(30 FAU/kg flour)
hemicellulase
(35 U/kg flour)
lipase
(1000 U/kg flour)
8. fungal amylase 4100 320
(90 FAU/kg flour)
hemicellulase
(105 U/kg flour)
lipase
(3000 U/kg flour)

EXAMPLE 3

Breads were baked with variable amounts of shortening and enzyme combination comprising fungal amylase (90 FAU/kg flour), hemicellulase (105 U/kg flour) and lipase (3000 U/kg flour). The results (see Table 3) show that the amount of shortening in the recipe is critical for obtaining the desired bread quality. Best results are obtained when using high levels of shortening, whereas solid shortening gives better results than liquid oil.

TABLE 3
crumb firmness
loaf volume after 72 hours
Addition (ml) (g)
1. shortening (0%) 3250 900
2. shortening (1%) 3900 450
3. soy bean oil (1%) 3400 790
4. shortening (3%) 4100 350
5. shortening (5%) 4050 330

EXAMPLE 4

White pan bread was prepared according to the following recipe for a sponge and dough process:

Sponge Flour   70%
Yeast   2%
Yeast food  0.3%
Water 38.5%
Dough Flour   30%
Water 16.5%
Sugar   5%
Salt   2%
Milkpowder   4%
Shortening   5%

The sponge was prepared by mixing the ingredients into a dough using a Kemper spiral mixer (380 rotations at speed 1 followed by 700 rotations at speed 2). After a sponge fermentation of 4 hours at 28 C. the sponge was returned into the mixer bowl, all of the dough ingredients were added and mixed into a dough (280 rotations at speed 1 followed by 700 rotations at speed 2 in the Kemper spiral is mixer).

The dough of 29 C. temperature was divided immediately after mixing into pieces of 620 g which were proofed during 25 minutes at 31 C., moulded, panned, proofed for 65 minutes at 43 C. and baked for 25 minutes at 190 C. Crumb firmness was measured after 3 days storage according to the procedure described in Example 1. The results (Table 4) show that superior bread quality is obtained in a sponge and dough process, when adding a combination of lipase, hemicellulase and amylase at this dough site.

TABLE 4
crumb firmness
Addition loaf volume after 72 hours
(at dough site) (ml) (g)
1. fungal amylase 2875 530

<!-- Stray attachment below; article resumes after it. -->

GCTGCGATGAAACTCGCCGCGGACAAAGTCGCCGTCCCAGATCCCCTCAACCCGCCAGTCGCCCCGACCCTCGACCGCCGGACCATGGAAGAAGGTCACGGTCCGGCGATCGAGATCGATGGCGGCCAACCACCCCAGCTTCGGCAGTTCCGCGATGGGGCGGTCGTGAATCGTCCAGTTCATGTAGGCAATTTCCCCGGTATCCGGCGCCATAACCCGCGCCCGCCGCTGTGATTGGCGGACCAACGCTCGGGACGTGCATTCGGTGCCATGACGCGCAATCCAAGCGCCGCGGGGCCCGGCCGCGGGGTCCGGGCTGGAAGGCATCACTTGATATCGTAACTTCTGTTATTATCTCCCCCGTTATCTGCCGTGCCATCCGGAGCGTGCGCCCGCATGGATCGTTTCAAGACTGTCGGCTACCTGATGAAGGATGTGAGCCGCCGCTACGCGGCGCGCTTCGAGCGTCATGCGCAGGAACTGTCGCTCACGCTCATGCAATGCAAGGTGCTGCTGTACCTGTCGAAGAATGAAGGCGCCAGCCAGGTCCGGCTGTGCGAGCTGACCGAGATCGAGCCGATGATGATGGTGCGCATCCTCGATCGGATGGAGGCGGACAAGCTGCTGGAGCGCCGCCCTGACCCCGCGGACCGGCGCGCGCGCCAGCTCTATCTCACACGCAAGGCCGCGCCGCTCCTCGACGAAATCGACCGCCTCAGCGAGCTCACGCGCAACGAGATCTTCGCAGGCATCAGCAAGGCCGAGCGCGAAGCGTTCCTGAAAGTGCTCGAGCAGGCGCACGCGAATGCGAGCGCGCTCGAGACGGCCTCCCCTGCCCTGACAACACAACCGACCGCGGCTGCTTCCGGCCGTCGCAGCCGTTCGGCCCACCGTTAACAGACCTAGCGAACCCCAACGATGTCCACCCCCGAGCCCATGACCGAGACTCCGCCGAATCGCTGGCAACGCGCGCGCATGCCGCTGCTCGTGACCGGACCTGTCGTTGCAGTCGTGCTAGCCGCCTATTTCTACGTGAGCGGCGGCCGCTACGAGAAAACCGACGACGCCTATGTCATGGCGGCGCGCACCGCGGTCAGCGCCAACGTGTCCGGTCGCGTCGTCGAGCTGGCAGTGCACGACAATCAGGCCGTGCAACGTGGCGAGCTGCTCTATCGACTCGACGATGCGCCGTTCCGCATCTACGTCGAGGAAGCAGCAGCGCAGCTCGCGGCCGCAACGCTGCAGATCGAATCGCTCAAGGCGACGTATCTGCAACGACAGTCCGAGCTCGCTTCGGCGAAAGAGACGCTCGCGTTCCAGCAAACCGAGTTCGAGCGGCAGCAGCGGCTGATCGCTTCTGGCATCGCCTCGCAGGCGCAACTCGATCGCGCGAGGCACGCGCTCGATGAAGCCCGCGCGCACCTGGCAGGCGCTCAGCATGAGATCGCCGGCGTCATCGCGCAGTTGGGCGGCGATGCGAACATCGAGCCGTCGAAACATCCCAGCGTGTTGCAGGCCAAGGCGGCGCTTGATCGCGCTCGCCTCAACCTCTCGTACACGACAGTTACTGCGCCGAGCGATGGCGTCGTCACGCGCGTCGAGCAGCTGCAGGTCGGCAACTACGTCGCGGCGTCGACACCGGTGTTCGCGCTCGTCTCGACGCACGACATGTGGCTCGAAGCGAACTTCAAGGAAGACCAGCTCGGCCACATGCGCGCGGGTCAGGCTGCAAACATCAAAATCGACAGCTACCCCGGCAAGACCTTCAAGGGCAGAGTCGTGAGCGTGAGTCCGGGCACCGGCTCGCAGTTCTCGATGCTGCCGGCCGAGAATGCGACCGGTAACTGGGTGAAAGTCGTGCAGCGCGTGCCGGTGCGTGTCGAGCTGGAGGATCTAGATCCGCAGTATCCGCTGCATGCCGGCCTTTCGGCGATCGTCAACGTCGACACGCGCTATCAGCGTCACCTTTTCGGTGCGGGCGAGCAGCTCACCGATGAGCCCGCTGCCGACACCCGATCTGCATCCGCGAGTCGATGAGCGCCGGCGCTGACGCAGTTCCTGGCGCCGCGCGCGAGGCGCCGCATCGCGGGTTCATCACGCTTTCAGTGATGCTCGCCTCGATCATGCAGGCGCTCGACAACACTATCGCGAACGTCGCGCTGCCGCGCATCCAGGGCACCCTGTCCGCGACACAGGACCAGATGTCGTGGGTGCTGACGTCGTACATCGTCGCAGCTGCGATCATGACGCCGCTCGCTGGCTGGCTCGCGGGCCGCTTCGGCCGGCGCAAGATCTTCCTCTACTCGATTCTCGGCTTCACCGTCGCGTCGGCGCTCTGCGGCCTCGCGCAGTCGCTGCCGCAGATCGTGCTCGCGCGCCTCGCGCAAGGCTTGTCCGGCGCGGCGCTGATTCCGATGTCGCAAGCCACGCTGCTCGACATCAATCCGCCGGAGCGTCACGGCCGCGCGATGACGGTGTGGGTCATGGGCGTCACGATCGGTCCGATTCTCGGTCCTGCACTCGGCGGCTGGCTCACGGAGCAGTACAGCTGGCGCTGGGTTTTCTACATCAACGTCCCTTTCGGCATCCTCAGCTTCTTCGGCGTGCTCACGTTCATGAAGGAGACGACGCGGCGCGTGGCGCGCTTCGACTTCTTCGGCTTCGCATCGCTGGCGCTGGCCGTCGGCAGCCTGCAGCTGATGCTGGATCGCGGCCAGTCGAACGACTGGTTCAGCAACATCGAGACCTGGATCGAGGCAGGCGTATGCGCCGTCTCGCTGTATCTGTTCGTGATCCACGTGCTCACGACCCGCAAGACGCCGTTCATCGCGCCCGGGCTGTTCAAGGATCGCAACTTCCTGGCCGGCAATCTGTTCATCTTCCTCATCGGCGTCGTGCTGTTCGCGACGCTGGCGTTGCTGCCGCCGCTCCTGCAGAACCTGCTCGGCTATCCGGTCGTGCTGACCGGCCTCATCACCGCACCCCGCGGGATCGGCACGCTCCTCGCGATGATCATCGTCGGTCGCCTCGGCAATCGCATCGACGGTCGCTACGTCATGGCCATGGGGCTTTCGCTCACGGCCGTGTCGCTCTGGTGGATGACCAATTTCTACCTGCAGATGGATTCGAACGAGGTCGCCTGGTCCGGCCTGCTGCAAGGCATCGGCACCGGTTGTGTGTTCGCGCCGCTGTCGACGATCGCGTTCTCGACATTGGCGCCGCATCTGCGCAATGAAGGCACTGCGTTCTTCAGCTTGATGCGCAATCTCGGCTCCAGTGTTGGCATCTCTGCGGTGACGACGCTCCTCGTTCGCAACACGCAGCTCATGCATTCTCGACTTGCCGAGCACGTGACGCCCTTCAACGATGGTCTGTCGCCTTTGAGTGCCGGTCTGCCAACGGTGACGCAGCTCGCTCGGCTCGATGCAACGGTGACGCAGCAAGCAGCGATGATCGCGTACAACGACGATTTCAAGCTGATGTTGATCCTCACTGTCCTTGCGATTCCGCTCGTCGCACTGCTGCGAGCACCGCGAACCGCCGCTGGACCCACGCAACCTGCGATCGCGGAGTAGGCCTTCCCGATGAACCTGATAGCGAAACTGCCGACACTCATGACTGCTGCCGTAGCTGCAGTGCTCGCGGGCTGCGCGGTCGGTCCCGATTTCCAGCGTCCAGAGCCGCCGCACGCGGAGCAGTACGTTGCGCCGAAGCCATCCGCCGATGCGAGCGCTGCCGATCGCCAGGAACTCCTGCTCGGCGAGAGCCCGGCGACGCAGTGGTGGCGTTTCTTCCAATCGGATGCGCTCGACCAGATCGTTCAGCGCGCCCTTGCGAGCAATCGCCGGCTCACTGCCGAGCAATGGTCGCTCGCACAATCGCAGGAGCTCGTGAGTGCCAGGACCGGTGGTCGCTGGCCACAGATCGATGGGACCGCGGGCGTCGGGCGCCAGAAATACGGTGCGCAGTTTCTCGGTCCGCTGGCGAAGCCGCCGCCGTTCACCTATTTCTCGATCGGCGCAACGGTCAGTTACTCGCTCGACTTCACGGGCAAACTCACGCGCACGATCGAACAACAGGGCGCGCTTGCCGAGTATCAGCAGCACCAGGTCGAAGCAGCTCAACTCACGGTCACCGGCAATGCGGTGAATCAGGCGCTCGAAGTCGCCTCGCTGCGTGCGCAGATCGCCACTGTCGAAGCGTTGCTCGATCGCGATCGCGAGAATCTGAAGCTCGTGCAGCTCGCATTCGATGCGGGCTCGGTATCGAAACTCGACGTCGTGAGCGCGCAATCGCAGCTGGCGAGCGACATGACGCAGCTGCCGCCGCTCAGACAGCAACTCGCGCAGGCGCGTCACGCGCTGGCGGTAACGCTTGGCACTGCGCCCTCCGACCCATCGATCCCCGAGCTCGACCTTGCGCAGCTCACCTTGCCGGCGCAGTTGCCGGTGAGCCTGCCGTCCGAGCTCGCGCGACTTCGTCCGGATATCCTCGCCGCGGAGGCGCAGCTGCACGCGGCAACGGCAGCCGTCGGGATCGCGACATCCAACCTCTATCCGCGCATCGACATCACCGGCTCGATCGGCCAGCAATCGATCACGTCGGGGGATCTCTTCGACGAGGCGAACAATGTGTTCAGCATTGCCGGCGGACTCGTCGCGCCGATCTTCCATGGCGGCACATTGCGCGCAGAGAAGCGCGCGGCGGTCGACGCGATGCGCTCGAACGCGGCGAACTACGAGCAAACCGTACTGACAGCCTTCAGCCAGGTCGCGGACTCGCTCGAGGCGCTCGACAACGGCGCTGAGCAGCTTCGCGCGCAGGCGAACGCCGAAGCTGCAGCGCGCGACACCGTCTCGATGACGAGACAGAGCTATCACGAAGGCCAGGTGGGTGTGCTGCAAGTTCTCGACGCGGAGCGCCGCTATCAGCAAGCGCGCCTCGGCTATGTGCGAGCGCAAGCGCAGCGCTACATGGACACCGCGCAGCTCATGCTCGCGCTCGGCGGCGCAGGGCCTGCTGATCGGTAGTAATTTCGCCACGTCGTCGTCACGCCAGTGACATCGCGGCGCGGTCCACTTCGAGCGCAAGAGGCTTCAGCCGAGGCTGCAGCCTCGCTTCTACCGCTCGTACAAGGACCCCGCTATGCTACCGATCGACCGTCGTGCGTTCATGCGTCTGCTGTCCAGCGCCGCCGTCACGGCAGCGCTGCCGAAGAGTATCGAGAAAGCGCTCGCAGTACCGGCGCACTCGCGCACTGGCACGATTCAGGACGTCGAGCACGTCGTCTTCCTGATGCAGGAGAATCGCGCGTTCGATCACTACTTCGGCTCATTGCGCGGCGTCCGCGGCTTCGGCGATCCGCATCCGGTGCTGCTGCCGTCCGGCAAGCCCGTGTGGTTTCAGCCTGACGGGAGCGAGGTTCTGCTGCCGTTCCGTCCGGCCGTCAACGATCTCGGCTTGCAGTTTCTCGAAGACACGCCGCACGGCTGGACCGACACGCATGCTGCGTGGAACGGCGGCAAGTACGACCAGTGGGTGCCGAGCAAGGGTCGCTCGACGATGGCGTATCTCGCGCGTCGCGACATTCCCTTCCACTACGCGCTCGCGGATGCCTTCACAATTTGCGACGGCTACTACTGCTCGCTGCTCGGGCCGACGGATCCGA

(112.5 FAU/kg flour)
2. fungal amylase 2870 440
(112.5 FAU/kg flour)
distilled mono-
glycerides (0.3%)
3. fungal amylase 2950 480
(112.5 FAU/kg flour)
hemicellulase
(112 U/kg flour)
4. fungal amylase 3000 360
(112.5 FAU/kg flour)
hemicellulase
(112 U/kg flour)
lipase
(1200 U/kg flour)

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Non-Patent Citations
Reference
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Referenced by
Citing PatentFiling datePublication dateApplicantTitle
US6923994 *Aug 8, 2002Aug 2, 2005Bakery Technology Centre, B.V.Process for producing bread with extended shelf life, bread dough and bread improver composition for producing such bread
US7632669Dec 6, 2007Dec 15, 2009Novozymes A/SLipolytic enzyme variants
US7851176Oct 3, 2008Dec 14, 2010Novozymes A/SLipolytic enzyme variants
US8679774Aug 4, 2010Mar 25, 2014Novozymes A/SLipolytic enzyme variants
US20090304860 *Oct 19, 2006Dec 10, 2009Ab Enzymes GmbhEnzymatic Replacement of Emulsifiers on the Basis of Monoglycerides
US20110008491 *Oct 22, 2008Jan 13, 2011Ellen Maria Elizabeth MulderDough composition
US20110177223 *Oct 22, 2008Jul 21, 2011Ellen Maria Elizabeth MulderDough composition
CN100471395CJun 2, 2004Mar 25, 2009塞雷弗姆有限公司Liquid dough conditioner
WO2004105494A2 *Jun 2, 2004Dec 9, 2004Cereform LtdLiquid dough conditioner
WO2013014308A1 *Jul 17, 2012Jan 31, 2013Mark Licency Internacional S.L.Bread having improved texture and taste and method for producing same
Classifications
U.S. Classification426/20, 426/18, 426/549, 426/19
International ClassificationA21D2/08, C12N9/20, C12N9/24, A21D8/04
Cooperative ClassificationA21D8/042
European ClassificationA21D8/04B